STAFFORD, Va. — A U.S. Navy captain with 34 years of service was found guilty late Friday night of wearing service ribbons and medals for which he did not rate, including the Silver Star and Distinguished Flying Cross, officials said.

Capt. Roger D. Edwards was found guilty during a court-martial held at Marine Corps Base Quantico, Va., and sentenced to 115 days in the brig, forfeiture of $2,500 pay a month for three months, and a letter of reprimand to be put in his personnel file, said base spokesman Capt. Jeffrey Landis.

The presiding judge, Navy Capt. Henry Lazzaro, did not dismiss him for service, which means Edwards will be entitled to full retirement benefits, Landis said.

Edwards began serving his jail time when the proceeding ended Friday around 10:30 p.m. Edwards was found guilty on 11 specifications of Article 134, wearing ribbons the judge ruled that he had not earned, including the prestigious Silver Star — the third-highest honor for valor — the Distinguished Flying Cross, four Purple Hearts, a gold star on a Defense Meritorious Award, a gold star on a Meritorious Service Medal, the Joint Service Commendation Medal, Combat Action Ribbon, Armed Forces Expeditionary Medal, and Basic Parachutists Wings, Landis said.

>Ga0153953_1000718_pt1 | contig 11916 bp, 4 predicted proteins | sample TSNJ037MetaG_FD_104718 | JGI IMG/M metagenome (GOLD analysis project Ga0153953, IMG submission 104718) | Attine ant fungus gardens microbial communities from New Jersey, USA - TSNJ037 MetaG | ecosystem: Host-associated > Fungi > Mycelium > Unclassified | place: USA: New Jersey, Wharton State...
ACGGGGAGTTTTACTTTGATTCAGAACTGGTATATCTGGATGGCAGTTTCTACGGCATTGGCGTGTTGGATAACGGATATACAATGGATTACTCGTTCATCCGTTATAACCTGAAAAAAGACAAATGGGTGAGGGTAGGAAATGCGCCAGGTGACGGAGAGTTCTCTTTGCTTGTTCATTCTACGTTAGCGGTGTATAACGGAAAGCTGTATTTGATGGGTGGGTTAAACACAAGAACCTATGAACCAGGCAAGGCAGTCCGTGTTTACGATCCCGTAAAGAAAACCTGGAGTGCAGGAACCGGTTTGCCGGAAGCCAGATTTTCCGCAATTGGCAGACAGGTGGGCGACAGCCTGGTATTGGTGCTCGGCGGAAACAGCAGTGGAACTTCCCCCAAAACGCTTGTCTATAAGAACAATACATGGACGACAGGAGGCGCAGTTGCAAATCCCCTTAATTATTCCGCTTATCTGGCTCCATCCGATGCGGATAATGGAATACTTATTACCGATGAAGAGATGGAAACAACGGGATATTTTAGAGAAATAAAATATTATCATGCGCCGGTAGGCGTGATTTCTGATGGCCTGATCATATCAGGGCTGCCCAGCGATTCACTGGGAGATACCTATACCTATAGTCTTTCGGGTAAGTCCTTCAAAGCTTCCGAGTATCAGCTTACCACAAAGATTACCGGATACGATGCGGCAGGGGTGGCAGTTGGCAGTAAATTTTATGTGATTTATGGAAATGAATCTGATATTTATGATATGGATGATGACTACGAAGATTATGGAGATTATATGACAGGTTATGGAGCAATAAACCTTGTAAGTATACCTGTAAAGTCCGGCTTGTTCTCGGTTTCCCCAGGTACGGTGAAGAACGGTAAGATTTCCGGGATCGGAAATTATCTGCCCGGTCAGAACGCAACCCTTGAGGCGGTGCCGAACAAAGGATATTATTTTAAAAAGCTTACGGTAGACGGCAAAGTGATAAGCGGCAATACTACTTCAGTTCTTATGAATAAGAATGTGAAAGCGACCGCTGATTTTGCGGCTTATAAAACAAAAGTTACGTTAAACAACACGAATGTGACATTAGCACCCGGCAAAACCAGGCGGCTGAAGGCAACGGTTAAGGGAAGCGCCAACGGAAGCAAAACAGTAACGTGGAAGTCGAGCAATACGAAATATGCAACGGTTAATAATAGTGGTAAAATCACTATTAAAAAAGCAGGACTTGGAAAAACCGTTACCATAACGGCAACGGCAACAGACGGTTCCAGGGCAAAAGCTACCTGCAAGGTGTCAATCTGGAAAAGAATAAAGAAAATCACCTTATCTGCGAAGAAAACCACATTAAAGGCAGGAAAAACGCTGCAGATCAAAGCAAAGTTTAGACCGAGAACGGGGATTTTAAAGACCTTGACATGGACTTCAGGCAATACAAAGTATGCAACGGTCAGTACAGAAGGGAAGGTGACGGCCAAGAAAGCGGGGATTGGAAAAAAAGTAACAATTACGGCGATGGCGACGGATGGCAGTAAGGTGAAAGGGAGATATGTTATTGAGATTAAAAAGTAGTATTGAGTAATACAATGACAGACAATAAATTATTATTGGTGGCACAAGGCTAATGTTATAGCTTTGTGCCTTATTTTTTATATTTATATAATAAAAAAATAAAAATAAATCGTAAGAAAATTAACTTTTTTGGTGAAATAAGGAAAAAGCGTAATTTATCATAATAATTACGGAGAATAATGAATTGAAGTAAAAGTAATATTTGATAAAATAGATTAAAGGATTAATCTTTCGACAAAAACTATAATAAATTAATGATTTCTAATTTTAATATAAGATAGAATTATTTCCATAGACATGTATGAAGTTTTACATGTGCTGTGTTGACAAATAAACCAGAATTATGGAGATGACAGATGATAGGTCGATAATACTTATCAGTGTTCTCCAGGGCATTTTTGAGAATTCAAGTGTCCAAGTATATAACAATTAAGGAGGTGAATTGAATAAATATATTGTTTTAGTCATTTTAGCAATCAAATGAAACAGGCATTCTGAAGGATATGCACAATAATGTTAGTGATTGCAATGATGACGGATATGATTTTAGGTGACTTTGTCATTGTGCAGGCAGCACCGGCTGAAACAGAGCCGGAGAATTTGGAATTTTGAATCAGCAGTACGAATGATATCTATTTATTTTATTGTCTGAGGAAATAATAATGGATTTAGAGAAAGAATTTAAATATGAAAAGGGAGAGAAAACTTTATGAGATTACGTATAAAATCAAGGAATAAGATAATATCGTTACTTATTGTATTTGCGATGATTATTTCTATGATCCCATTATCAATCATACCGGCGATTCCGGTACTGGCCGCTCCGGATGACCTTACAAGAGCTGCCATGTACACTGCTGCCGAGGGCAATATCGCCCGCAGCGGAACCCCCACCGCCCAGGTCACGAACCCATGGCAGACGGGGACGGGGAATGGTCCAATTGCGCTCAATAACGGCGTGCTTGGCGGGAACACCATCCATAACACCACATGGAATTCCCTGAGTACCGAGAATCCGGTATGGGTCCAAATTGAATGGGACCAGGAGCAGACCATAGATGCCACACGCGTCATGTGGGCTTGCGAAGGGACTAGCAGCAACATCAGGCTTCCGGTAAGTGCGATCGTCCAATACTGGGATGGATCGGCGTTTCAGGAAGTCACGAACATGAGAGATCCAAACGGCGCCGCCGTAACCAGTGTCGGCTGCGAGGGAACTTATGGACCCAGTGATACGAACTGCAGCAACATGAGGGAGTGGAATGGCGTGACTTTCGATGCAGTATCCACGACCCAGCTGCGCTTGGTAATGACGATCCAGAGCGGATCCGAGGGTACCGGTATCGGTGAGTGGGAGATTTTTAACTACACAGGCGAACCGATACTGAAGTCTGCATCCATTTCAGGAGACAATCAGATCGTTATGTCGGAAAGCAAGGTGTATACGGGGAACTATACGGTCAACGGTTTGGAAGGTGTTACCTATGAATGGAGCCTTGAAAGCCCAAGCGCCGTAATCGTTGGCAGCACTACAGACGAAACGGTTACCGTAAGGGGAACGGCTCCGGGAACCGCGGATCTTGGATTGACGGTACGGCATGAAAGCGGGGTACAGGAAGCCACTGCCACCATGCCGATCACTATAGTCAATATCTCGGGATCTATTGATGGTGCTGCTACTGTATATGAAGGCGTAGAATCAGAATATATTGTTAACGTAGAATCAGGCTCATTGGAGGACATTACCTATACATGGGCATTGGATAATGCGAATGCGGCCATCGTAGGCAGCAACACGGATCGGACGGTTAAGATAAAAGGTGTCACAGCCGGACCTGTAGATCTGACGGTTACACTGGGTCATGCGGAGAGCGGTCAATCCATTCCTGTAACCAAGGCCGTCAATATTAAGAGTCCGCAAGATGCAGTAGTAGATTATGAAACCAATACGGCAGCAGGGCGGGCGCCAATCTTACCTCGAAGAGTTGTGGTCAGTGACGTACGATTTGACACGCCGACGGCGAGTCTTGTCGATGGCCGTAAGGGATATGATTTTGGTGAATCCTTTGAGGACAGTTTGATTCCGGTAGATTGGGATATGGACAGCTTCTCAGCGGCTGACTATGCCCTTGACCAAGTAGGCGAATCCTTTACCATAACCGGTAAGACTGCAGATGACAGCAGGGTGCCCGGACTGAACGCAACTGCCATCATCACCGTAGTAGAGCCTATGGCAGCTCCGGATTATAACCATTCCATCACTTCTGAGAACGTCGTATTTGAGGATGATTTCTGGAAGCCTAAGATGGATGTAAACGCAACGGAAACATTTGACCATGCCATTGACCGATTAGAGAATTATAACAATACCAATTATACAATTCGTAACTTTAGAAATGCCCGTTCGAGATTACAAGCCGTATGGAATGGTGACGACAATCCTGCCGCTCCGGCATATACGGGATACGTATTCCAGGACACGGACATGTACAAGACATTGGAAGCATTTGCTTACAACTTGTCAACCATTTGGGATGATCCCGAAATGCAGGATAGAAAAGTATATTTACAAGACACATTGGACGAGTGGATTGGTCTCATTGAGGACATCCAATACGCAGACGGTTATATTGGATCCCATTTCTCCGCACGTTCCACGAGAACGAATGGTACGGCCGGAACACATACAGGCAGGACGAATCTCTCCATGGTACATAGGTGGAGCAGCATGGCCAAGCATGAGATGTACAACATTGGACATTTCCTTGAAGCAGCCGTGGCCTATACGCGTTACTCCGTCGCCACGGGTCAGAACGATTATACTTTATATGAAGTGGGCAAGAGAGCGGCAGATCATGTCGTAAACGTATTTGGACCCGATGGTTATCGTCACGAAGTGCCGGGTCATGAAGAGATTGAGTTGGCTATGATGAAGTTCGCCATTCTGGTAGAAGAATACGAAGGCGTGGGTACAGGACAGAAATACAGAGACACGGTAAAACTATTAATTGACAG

“He apologized for what he did, for bringing discredit upon his service and the Marine Corps and servicemembers who served gallantly and with valor and to the folks who earned the medals,” Landis said.

Edwards had served as the lead executive military adviser to the Marine Corps’ top medical officer. He was defended by a civilian attorney he hired, Charlie Gittons, and a military court-appointed lawyer, Lt. Col. Louis Puleo.

Marine Corps captains Charlie Miracle and Ellen Jackman prosecuted the case.

In December 2002, then Commandant Gen. James Jones made Edwards an honorary Marine to acknowledge the medical sailor for his contributions to the Corps. The Marine Corps, part of the Department of the Navy, does not have its own medical staff and relies on the Navy for medical professionals.

Edwards had spent 18 years of his military career working for the Corps.

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